Time Warner Increases Internet Speeds

Time Warner is serving up faster internet speeds to close out 2012, as competitive pressures continue to squeeze the cable and broadband provider.

The Time Warner Standard Internet tier now offers download speeds up to 15 Mbps, up from 10 Mbps previously.   Time Warner is claiming the 50% increase is free to all customers with this service tier (technically true), but they did hit up all of their customers with a new modem fee just a month ago.  The lease fee of around $4 a month hits all customers unless they decide to purchase their own device – costing anywhere from $50 to $150 up front.

The increased speeds are available nationwide, though the upgrade is happening one Time Warner region at a time.  Customers can simply his the “reset” button on their modem, or unplug it for about 10 seconds – the upgraded speed should kick in at that point.

The increased speeds should help Time Warner customers when it comes to bandwidth intensive activities like streaming video.  A recent Netflix blog post placed Time Warner 7th among major ISPs when it comes to the average speed of Netflix streams.  Up and comer Google fiber placed first, but their service is only now being deployed, and only in certain areas of Kansas City.  Verizon FiOS topped all other broadband providers, edging out Charter and Comcast.

TWC has been working to upgrade speeds in major regions, offering their Wideband internet product in certain New York and Los Angeles markets.  Now called Ultimate internet, the offered speed is 50 Mbps, but recent users in Kansas City have reported getting speeds up to 100 Mbps.  Undoubtedly competitive pressure from the new Google Fiber project have forced TWC to put their best foot forward in this area.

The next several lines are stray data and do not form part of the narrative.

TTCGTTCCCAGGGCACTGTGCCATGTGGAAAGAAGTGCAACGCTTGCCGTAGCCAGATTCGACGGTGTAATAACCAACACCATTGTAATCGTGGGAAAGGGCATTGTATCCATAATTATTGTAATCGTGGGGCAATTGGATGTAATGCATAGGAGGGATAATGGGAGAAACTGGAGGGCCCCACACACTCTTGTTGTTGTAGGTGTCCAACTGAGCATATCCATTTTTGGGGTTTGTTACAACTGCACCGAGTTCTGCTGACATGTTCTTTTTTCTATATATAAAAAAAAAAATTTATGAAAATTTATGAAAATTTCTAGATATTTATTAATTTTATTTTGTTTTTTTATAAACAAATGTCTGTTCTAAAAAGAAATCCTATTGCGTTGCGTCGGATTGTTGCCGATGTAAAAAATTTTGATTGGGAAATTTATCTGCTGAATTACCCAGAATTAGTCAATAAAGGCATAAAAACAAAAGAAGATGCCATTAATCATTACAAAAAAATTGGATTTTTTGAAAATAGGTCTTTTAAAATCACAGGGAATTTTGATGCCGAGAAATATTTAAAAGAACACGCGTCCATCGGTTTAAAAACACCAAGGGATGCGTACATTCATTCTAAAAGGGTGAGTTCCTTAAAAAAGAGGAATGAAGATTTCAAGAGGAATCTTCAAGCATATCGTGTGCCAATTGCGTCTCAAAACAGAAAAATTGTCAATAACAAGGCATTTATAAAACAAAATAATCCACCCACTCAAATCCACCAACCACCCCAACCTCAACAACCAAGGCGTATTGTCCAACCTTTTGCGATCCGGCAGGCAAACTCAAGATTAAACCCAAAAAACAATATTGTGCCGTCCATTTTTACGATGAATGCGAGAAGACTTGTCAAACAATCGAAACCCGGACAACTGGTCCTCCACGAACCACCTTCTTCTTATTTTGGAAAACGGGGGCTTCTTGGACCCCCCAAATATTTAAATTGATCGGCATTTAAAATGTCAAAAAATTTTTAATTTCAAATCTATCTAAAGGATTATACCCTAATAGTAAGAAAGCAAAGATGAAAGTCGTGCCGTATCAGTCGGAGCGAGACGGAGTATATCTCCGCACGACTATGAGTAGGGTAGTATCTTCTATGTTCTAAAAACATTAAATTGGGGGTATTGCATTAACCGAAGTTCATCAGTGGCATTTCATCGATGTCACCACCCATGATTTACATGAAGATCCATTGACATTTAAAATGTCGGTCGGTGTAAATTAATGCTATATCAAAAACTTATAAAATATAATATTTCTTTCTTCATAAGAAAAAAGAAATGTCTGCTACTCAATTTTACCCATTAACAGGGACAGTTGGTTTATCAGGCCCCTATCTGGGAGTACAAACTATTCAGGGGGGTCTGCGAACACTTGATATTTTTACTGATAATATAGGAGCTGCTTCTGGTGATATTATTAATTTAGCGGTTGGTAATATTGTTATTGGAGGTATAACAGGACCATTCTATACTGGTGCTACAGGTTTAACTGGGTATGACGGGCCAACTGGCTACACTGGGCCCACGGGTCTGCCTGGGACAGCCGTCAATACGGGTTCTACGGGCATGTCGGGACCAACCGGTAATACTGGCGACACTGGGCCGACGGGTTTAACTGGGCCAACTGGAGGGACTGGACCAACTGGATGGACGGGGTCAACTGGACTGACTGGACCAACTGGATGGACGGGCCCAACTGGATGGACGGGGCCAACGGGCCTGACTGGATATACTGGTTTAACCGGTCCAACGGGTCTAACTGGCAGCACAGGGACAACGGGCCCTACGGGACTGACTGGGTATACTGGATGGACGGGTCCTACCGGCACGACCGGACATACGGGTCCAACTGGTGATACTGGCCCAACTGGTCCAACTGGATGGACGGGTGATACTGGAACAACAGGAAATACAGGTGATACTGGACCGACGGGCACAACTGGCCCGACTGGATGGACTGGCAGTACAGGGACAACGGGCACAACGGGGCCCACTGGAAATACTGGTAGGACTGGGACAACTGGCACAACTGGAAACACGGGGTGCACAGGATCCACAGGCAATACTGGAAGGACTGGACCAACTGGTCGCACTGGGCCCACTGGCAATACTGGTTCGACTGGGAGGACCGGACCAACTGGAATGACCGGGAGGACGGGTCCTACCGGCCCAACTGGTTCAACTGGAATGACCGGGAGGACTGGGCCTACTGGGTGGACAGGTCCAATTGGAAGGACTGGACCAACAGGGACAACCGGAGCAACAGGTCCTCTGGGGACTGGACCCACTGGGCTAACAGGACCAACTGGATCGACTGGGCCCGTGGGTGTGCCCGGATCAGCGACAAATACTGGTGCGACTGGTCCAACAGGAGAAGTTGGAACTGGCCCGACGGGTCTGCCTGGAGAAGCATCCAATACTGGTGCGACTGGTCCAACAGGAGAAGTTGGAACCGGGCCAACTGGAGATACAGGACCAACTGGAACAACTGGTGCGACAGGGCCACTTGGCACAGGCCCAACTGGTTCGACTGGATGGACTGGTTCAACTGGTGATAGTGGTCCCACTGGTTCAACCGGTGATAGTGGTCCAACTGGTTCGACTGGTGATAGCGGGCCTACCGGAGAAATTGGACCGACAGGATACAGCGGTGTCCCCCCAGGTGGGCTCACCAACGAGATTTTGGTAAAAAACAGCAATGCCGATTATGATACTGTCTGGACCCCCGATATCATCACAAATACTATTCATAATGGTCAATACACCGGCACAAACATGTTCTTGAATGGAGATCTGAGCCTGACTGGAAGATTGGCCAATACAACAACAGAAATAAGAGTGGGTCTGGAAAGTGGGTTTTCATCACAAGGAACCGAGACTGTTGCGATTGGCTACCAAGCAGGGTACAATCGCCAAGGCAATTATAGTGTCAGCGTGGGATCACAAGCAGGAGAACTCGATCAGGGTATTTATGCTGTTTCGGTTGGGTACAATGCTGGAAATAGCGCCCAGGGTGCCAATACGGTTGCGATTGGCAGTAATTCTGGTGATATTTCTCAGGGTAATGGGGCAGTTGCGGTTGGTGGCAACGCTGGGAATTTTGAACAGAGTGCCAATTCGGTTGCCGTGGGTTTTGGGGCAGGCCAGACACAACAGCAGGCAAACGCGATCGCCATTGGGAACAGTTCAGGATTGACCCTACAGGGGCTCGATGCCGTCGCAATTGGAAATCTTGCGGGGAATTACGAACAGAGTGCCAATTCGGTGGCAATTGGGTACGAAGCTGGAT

1 Comment

  1. I wish TWC had competition in my town. Quality of service is unbelievably poor and the 5mbps increase really doesn’t make a difference because the uplink is a mere 1mbps, coupled with the longest latency I’ve ever experienced from any ISP and the 172ms ping time, network requests hang for quite some time before the remote server receives the request. By the time the server responds to the request, it would take a lot more than 15mbps to fire back data fast enough to compensate for the long requests. That, plus it’s 2013. 15mbps is SLOOOWWW

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